Back in the day, Hodinkee published independent watch reviews for horophiles looking for solid intel. Those days are gone. The website now sells the watches it “reviews.” Careful readers will discount Hodinkee’s Lake Woebegone-take on timepieces, where every watch is above average and “criticism” is couched more carefully than Roche Bobois. The uninitiated are on notice: the website’s “Just Because” series is a Hodinkee scam. And it goes a little something like this . . .
Last year, Omega made headlines by announcing a solid gold Speedmaster by way of the insanely cool Apollo 11 Anniversary Limited Edition, but did you know that is far from the only example of a solid precious metal sports watch from Omega?
James Stacy’s ode to OMEGA is nothing less than a full-throated sales pitch for Rolex’s crosstown competitor. Great watches, sure, but the lack of anything resembling a Chinese wall between the Hodinkee scam “review” and OMEGA itself makes this piece nauseatingly sycophantic. Here’s how Mr. Stacy explains his choice of subject matter:
This is a Just Because, mostly because I asked to borrow these three models from Omega… just because.
As Maxwell Smart would say, Mr. Stacy missed it by THAT MUCH. Let me help.
“This is a Just Because just because my employer banks big bucks selling OMEGAs at a healthy profit and I’m happy to sell my journalistic soul to wear a $34,000 gold watch I could never afford.”
Hodinkee founder and boss Benjamin Clymer makes bank on the website’s online sales – they’re an authorized dealer for 14 brands. And the income generated by no-risk bricks and mortar endeavors (e.g., You’re Invited: We Are Popping Up With Omega In SoHo, New York).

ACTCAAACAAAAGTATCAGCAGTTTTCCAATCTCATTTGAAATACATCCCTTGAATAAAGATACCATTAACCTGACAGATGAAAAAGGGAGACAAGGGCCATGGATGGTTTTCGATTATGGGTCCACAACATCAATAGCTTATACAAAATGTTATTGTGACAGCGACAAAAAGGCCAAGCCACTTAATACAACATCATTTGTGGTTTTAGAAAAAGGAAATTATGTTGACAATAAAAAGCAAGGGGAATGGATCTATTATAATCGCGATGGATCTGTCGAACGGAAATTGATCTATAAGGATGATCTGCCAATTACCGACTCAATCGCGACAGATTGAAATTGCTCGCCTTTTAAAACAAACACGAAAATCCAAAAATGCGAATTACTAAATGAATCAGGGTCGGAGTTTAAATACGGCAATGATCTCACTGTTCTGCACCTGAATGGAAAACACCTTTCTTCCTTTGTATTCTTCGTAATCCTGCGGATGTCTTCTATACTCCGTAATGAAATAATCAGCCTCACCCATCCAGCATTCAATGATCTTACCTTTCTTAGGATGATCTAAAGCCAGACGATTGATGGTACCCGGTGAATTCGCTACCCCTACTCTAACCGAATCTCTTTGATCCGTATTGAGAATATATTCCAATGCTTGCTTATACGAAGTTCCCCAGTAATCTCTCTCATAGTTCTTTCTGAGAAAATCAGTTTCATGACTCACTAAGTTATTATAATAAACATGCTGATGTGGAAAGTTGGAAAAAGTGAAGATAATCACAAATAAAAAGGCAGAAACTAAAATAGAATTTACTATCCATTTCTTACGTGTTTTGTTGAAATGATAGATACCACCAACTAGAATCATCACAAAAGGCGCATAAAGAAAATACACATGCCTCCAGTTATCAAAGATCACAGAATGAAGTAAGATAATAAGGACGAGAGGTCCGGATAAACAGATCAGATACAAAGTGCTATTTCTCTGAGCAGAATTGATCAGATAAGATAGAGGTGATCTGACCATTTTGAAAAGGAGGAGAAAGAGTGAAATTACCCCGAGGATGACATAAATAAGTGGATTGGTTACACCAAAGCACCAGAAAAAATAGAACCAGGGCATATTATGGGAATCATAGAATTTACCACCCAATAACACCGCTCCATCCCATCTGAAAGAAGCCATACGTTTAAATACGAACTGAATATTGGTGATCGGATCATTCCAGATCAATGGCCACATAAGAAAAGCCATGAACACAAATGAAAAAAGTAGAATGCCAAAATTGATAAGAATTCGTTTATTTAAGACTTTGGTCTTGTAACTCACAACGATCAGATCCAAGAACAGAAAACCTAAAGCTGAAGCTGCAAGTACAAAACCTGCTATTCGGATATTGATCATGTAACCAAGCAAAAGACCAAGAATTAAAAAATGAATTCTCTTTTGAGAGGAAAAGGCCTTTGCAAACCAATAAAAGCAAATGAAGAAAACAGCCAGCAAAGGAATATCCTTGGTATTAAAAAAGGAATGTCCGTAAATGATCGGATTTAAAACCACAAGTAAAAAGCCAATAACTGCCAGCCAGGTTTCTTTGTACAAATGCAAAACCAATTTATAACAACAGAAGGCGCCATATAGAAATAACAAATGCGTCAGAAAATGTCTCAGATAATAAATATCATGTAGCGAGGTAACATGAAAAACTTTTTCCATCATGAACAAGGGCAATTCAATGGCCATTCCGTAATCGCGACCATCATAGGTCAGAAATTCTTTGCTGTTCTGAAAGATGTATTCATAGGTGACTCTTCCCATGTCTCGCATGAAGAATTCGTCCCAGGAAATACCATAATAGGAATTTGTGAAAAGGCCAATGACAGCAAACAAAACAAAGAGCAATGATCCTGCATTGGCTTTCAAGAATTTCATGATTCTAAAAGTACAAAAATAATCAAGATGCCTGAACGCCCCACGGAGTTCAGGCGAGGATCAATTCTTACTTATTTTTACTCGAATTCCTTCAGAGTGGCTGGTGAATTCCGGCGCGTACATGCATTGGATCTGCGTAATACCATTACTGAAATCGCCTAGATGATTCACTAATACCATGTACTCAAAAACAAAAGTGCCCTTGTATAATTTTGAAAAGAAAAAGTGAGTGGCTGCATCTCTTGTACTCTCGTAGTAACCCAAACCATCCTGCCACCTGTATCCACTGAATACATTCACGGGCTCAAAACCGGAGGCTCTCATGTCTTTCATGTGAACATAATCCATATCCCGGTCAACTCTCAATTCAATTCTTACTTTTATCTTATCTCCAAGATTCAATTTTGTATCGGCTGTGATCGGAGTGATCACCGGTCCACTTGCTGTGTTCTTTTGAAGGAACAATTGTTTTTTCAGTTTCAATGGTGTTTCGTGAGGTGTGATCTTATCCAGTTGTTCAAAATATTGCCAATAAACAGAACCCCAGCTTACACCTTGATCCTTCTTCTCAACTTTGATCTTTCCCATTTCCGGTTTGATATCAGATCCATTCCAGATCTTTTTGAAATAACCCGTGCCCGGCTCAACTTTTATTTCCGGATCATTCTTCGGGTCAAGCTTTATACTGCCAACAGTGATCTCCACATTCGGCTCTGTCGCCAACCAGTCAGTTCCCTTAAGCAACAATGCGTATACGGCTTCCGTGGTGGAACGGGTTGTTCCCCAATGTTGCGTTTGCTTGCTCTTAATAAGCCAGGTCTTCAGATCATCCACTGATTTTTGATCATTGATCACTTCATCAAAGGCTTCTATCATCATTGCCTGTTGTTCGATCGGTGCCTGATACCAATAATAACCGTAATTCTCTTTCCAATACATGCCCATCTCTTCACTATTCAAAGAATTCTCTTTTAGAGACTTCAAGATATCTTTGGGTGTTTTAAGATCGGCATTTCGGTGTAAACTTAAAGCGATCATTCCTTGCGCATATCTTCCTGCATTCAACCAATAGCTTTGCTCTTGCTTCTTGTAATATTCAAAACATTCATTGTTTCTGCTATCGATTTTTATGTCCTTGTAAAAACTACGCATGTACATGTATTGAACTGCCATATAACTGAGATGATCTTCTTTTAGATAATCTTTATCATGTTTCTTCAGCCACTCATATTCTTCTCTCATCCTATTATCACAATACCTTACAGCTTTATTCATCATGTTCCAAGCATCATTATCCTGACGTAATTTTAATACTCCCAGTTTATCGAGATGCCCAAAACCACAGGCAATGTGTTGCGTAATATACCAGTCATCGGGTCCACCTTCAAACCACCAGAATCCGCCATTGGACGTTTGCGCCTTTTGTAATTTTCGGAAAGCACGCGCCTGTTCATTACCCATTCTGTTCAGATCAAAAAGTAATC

Don’t get me wrong. I don’t begrudge Hodinkee founder Benjamin Clymer his millions. Oh wait. I do. The self-proclaimed High Priest of Horology made that money by selling out. It’s not a crime, but it is a betrayal of the trust his readers placed in him that gave him his start.
Hodinkee’s reviews make no mention of the inherent conflict of interest informing their judgments. The editors never fess-up when a manufacturer-sponsored all-expenses-paid junket enables a review or feature. Do writers or editors receive “free” watches? Perish the thought! (Alternatively, alert the IRS.)
And then there are “sponsored posts” – articles written by or in conjunction with watchmakers, cleared by the manufacturers’ sales and marketing departments, presented in the same typeface and style as “regular” posts.
Sponsored posts aren’t perfidious in and of themselves, but how can you trust Hodinkee to provide an independent take on those watches in addition to “carefully curated” pimpage? You can’t. You shouldn’t.
Watches aren’t guns. If a watch goes wrong, no one gets killed or not killed (during a legal use of lethal force). Even so, as the founder and editor of The Truth About Cars and The Truth About Guns, I believe a “review” website makes a covenant with its readers to provide honest editorial. Or, at the very least, honestly identified editorial.
I’m sure readers of The Truth About Watches know what’s what. It’s the average punter who falls victim to Hodinkee’s bright shiny object approach to content. Rest assured, we won’t abandon our editorial independence for anyone. We won’t accept money for a link to a watch seller.
The Truth About Watches will never make a fraction of the money that Hondikee does. But we will continue to the truth about watches. It’s in our name. It’s what we do. Just because . . . it’s the right thing to do.